Replies
    1. Nothing wrong with sewing with knits, there is challenges in sewing knits that you never experience when sewing with wovens. I am firmly on the side of "you have finally grown up and found your style". A woman who works full time and has a small child can never be called lazy. 8-)

      Delete
  12. Very interesting post! I totally agree about how the online sewing community is so useful to newbie sewists. I have discussed this same thing with my grandmother, who sewed all her life. Sewing used to be a very solitary hobby. Not so much anymore. I am sure I would not be where I am skill-wise today (not saying I'm good or anything-- just that I would probably still be making a-line skirts and using quilting cotton for everything) without so much invaluable input and inspiration from others. It's access to experience and information at your fingertips.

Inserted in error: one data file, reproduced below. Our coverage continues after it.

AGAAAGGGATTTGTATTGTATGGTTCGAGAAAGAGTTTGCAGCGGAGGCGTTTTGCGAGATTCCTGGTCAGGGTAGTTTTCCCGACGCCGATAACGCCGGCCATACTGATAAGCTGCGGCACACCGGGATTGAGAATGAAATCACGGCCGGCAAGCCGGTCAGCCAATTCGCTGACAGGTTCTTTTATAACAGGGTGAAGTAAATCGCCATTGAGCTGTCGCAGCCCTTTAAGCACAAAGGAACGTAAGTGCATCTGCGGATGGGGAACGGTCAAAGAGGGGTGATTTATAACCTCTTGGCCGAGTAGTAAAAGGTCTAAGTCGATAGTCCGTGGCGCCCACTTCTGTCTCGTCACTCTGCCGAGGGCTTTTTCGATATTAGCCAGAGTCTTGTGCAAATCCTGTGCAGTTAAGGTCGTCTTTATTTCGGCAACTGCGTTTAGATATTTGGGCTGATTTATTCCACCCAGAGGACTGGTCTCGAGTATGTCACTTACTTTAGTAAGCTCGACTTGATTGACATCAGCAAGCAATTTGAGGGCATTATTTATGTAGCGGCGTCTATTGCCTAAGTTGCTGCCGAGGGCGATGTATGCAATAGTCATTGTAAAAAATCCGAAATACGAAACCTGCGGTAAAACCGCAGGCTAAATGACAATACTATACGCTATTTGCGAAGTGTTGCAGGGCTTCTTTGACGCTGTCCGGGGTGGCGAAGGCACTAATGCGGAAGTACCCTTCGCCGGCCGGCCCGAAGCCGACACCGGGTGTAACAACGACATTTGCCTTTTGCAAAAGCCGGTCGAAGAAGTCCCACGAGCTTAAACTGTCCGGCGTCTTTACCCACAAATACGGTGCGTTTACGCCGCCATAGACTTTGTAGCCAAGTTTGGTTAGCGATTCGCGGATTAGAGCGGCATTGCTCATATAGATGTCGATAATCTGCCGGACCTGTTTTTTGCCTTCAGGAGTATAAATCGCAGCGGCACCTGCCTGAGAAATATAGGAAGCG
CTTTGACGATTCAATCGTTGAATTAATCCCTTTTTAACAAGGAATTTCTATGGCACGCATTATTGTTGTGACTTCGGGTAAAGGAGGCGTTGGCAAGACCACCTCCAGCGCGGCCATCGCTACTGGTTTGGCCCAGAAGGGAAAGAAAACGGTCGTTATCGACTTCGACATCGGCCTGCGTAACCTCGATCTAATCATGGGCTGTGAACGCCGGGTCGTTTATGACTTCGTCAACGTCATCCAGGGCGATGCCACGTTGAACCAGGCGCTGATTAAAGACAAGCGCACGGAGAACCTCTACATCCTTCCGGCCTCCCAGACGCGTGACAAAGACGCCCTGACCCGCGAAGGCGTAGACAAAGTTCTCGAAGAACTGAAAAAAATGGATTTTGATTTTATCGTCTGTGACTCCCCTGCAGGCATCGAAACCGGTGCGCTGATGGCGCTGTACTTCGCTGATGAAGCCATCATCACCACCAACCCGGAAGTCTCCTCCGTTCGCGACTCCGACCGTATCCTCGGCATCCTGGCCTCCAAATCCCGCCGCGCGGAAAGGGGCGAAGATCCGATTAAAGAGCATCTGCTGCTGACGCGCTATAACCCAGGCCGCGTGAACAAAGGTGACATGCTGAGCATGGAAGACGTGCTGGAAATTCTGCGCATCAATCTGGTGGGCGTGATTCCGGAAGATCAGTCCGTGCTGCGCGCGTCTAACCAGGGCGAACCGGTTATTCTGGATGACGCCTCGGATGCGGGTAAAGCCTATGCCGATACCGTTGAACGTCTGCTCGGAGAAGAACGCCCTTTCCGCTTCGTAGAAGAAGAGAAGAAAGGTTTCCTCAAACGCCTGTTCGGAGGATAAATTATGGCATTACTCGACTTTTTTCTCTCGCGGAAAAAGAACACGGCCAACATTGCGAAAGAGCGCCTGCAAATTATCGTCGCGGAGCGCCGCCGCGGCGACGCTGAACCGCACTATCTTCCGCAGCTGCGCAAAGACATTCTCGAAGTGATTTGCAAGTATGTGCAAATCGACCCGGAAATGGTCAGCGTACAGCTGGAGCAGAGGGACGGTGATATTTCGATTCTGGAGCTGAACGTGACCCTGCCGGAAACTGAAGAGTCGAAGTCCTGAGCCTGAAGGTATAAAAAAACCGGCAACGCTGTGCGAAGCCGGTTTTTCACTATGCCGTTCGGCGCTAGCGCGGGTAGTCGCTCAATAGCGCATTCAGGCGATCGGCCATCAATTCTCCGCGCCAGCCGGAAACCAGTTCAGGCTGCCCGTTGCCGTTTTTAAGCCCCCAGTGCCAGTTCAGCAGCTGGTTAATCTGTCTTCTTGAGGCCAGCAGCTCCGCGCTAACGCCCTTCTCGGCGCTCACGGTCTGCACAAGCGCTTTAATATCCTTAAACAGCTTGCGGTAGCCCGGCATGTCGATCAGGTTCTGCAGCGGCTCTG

ReplyDelete
  13. I'm sending your blog some love. You can pick it up on my blog.

    ReplyDelete
    Replies
    1. Well aren't you lovely! Thank you. Very much.

      Delete
  14. Ah, you cookbook-reading people. You confuse me. ;)

    As for sewing, I think both things happen. I get more familiar with certain problems---handling different fabrics, what needs to be stabilized, a hundred little things. And yes, a sense for picturing what the results will be like. Kind of a "know the rules before you break them" thing.

    I don't think I've ever reached a similar point with cooking, but I'll leave that to those of you who care about good as more than a way to make that pesky hunger go away... ;)

    ReplyDelete